The pro-democracy protests that spilled onto the streets of Moscow for the fourth straight weekend last Saturday broke many stereotypes — both about today’s Russia and about mass movements in general. About 60,000 people — triple the size of the previous large rally in late July — gathered on Sakharov Avenue in the dead heat of August, the month when politics here traditionally takes a break. Demonstrators came despite the absence of prominent opposition leaders, nearly of all whom have been jailed after previous protests. The turnout was dampened neither by the brazen police brutality shown over the past few weeks, when thousands were arrested, nor by the Moscow authorities’ efforts to keep people away through official “storm warnings” and hastily organized music festivals.

The biggest stereotype broken this month, however, was the one still repeated by many Western commentators: that Vladimir Putin is the unchallenged leader of Russia, and that there is no alternative to his rule. “Despite political institutions designed to freeze everything that is alive, life still finds a way,” wrote Dmitri Travin, a prominent Russian political analyst. “If we want to close our eyes on reality, we can continue to moan that ‘There is no one but Putin.’ [But] the post-Putin Russia is being born today — and if we want to see it, we will.”

What first brought Muscovites to the streets was the authorities’ decision to block opposition candidates from September’s election for the city legislature. As so often happens, though, the movement has outgrown its original trigger. The protesters’ grievance with the Kremlin is no longer just about ballot access. They are rejecting a corrupt and outdated political system that denies citizens their voice and their very dignity.

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Last week that system marked its 20th anniversary. It was on Aug. 9, 1999, that then-President Boris Yeltsin nominated Putin as his prime minister and heir apparent. Like most of the country’s political elite at the time, Russia’s parliament did not take the news seriously — and confirmed Putin to the post, by 233 votes to 84, without much debate in a swift summer session. Most lawmakers expected Putin to be just another temporary placeholder who would soon be forgotten; history has decided otherwise.

Two decades on, a whole generation of Russians has grown up without knowledge or memory of any other reality — of media freedom, political pluralism or competitive elections. A whole generation has never witnessed a changeover of government. For years, the Kremlin maintained its control through shrewd Machiavellian methods that have given Putin’s regime the reputation of a savvy postmodern dictatorship, with successive electoral “victories” engineered through media manipulation, administrative pressure and skillful mobilization of loyal sectors of the population.

Now this is no longer enough. Every authoritarian regime has its expiry date — and it seems that Putin’s is fast approaching. Recent regional elections in various parts of Russia have shown that voters are looking for any alternative to the ruling group. Even with all their media controls and administrative powers, pro-government candidates were headed for a humiliating defeat in the Moscow election — and the authorities chose the only tool they considered safe by disqualifying opposition candidates. It’s not difficult to win an election when your opponents are not on the ballot.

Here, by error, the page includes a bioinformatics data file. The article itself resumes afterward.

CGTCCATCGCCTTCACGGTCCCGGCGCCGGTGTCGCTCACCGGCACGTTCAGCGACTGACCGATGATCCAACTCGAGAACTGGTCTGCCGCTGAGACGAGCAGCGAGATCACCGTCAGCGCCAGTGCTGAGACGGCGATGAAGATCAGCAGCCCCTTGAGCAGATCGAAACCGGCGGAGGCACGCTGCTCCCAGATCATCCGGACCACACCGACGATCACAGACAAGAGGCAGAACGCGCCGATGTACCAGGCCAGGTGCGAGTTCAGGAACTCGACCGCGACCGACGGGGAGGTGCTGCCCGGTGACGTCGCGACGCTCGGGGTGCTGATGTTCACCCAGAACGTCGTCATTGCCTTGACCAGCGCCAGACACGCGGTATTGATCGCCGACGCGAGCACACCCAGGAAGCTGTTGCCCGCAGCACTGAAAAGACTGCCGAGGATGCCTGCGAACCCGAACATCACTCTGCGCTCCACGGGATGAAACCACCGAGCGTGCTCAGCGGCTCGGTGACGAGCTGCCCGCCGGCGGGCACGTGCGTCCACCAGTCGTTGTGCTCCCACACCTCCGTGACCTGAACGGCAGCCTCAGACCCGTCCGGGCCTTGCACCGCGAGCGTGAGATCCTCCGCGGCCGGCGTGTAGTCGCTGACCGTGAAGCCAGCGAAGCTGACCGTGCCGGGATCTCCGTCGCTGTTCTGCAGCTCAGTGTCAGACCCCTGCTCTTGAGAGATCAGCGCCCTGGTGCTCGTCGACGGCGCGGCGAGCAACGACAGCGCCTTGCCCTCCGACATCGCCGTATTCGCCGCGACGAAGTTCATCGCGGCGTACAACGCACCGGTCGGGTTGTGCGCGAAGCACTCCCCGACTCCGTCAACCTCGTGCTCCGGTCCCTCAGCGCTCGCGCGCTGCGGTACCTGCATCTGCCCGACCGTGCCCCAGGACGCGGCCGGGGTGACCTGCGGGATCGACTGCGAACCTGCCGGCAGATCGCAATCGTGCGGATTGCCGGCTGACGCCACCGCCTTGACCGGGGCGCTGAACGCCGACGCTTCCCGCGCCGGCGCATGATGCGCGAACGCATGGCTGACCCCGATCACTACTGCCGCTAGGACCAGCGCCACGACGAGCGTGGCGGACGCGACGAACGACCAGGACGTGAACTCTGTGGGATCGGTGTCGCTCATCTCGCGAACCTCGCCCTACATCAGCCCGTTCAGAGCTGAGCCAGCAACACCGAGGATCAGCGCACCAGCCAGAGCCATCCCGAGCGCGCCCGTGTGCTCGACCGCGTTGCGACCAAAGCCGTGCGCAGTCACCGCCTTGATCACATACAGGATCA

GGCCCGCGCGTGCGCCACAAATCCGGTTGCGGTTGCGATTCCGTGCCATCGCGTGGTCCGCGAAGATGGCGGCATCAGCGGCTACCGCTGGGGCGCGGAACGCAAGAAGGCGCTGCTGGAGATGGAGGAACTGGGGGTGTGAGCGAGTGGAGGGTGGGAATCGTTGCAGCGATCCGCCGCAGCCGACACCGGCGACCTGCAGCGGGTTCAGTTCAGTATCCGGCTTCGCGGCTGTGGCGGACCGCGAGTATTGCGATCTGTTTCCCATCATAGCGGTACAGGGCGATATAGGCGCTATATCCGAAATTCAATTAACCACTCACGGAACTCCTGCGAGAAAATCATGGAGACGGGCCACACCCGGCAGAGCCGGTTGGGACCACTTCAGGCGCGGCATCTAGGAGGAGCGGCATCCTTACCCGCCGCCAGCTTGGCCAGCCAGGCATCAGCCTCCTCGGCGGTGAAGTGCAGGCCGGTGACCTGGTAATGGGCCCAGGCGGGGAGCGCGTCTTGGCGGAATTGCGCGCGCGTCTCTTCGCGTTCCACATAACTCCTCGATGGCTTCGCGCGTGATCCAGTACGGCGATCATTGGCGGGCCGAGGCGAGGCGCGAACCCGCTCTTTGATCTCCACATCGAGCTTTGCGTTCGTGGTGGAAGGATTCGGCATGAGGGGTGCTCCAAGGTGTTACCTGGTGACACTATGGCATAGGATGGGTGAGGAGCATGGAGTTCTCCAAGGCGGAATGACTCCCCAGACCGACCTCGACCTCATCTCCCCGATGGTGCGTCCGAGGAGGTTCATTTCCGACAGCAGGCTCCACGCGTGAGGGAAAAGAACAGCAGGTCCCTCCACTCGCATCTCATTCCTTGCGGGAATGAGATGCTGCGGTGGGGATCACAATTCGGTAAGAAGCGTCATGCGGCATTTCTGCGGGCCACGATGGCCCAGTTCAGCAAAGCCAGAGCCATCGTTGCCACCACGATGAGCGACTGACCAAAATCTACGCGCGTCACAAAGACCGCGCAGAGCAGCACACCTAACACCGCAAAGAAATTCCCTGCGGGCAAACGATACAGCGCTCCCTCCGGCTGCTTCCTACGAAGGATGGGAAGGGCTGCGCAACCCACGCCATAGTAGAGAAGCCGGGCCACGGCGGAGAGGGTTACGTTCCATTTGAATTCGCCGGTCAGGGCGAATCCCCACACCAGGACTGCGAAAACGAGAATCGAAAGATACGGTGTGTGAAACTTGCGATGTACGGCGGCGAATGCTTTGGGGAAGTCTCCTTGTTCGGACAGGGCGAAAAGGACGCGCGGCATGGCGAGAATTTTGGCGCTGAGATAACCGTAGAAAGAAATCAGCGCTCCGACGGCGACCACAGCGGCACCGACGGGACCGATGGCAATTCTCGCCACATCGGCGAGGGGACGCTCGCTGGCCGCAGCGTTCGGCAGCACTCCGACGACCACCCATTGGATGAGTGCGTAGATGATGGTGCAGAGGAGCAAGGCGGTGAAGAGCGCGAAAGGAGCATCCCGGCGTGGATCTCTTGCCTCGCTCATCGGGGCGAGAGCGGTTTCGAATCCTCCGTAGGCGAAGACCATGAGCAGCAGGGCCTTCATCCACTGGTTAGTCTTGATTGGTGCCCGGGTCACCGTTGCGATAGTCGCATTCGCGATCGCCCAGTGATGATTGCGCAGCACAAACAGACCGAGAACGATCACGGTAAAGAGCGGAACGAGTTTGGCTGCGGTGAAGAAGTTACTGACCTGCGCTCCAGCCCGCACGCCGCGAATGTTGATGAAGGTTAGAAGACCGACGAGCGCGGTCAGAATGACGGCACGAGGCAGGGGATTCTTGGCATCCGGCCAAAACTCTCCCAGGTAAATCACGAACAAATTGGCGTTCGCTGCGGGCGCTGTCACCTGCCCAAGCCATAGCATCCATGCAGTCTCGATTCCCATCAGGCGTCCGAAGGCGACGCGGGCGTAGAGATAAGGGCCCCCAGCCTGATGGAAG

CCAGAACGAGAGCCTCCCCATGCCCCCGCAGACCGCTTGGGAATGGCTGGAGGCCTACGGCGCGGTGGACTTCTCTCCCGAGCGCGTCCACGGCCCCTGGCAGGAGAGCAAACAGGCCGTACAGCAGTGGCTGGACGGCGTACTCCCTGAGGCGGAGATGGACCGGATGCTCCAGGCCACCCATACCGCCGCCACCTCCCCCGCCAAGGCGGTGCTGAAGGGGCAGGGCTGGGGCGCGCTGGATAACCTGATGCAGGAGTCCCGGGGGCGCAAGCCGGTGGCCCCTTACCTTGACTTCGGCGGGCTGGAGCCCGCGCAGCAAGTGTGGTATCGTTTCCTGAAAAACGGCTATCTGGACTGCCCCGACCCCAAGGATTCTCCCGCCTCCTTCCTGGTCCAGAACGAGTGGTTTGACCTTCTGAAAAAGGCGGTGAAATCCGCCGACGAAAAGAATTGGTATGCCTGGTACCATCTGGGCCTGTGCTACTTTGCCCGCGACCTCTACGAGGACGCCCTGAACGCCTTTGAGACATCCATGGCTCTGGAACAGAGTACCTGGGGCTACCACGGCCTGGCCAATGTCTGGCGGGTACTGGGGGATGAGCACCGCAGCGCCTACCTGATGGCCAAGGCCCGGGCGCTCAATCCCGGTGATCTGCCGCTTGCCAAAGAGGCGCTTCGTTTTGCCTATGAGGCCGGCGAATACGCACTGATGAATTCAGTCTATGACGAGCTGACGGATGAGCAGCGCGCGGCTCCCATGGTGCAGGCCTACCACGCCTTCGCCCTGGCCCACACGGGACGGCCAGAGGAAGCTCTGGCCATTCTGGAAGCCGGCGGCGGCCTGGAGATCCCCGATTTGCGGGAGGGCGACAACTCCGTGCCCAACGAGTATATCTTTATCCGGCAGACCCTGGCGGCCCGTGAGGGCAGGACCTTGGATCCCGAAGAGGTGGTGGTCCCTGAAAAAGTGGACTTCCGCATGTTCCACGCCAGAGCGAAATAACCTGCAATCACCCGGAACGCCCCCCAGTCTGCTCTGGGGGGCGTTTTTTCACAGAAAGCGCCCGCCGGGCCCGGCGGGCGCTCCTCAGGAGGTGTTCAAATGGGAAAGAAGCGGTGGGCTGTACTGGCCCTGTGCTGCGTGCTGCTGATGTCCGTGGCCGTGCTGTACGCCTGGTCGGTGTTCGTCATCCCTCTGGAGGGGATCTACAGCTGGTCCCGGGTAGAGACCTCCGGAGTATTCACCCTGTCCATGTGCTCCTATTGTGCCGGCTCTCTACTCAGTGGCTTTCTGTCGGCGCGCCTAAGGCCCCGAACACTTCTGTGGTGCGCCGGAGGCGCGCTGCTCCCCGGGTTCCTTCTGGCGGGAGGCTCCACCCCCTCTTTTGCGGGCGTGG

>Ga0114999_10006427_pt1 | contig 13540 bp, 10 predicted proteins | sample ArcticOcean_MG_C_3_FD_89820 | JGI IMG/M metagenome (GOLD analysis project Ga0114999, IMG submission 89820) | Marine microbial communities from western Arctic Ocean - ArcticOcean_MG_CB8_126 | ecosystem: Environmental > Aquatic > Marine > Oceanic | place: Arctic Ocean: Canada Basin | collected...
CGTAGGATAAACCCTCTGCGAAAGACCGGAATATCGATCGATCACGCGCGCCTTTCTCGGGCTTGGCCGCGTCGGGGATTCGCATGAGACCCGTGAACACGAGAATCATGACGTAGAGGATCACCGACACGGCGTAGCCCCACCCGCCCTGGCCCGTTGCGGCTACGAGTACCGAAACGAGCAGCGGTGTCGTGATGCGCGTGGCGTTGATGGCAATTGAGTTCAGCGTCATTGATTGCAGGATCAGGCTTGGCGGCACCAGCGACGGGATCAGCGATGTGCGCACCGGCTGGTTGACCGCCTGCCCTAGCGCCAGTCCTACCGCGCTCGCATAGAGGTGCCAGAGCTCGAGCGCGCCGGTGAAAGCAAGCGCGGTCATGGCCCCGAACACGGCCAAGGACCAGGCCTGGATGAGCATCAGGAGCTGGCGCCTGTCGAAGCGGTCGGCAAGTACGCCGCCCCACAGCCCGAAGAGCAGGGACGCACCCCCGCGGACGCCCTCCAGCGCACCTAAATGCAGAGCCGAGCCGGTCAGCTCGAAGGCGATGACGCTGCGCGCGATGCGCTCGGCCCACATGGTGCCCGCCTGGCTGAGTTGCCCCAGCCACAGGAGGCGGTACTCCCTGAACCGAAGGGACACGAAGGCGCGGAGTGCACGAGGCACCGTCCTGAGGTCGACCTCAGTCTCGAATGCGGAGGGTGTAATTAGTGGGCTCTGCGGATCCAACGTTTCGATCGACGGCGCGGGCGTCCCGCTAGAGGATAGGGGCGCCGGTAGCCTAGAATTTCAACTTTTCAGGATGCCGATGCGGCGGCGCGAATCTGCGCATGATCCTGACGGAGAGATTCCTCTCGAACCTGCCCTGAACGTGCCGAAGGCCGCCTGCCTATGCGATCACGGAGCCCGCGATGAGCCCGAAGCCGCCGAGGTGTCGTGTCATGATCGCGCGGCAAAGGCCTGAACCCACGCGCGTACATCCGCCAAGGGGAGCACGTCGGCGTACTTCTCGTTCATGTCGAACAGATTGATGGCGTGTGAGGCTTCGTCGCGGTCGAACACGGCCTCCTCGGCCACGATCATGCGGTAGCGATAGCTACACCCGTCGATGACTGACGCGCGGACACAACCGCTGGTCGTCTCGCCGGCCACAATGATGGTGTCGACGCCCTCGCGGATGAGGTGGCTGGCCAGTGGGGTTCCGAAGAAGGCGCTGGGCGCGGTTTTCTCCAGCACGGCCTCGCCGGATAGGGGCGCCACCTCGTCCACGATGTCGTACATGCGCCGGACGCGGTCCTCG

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Like so many authoritarian regimes have in the past, the Kremlin is disregarding a fundamental historical maxim: When power cannot be changed at the ballot box, it will, sooner or later, be changed on the streets. We are not at that moment yet — and the Putin regime still has a formidable resource in its security services, which over the weekend gave Moscow the look and feel of a city under military occupation. Prosecutors are now busy concocting a new criminal case against protesters; 14 people have been charged with participating in “mass disturbances.” Predictably, Kremlin officials are blaming the protests on Western governments and nongovernmental organizations. In the short term, the number of political prisoners in Russia is likely to grow substantially.

In the longer term, however, the outcome of this standoff is known. No amount of state-driven coercion can, in the end, stop a strong enough public sentiment. If one needs proof, it can be found in the last time a major political crisis interfered with Russia’s traditional August break. On Aug. 19, 1991, Muscovites woke up to the sounds of “Swan Lake” on their televisions and the sight of tanks on their streets, as top government leaders decided to put an end to experiments with glasnost and reassert political control.

But as hundreds of thousands took to the streets to confront the repressive system, its ostensible strength collapsed within days. As Yeltsin said at that earlier and much nobler moment of his presidency, “You can make a throne of bayonets — but you can’t sit on it for long.”

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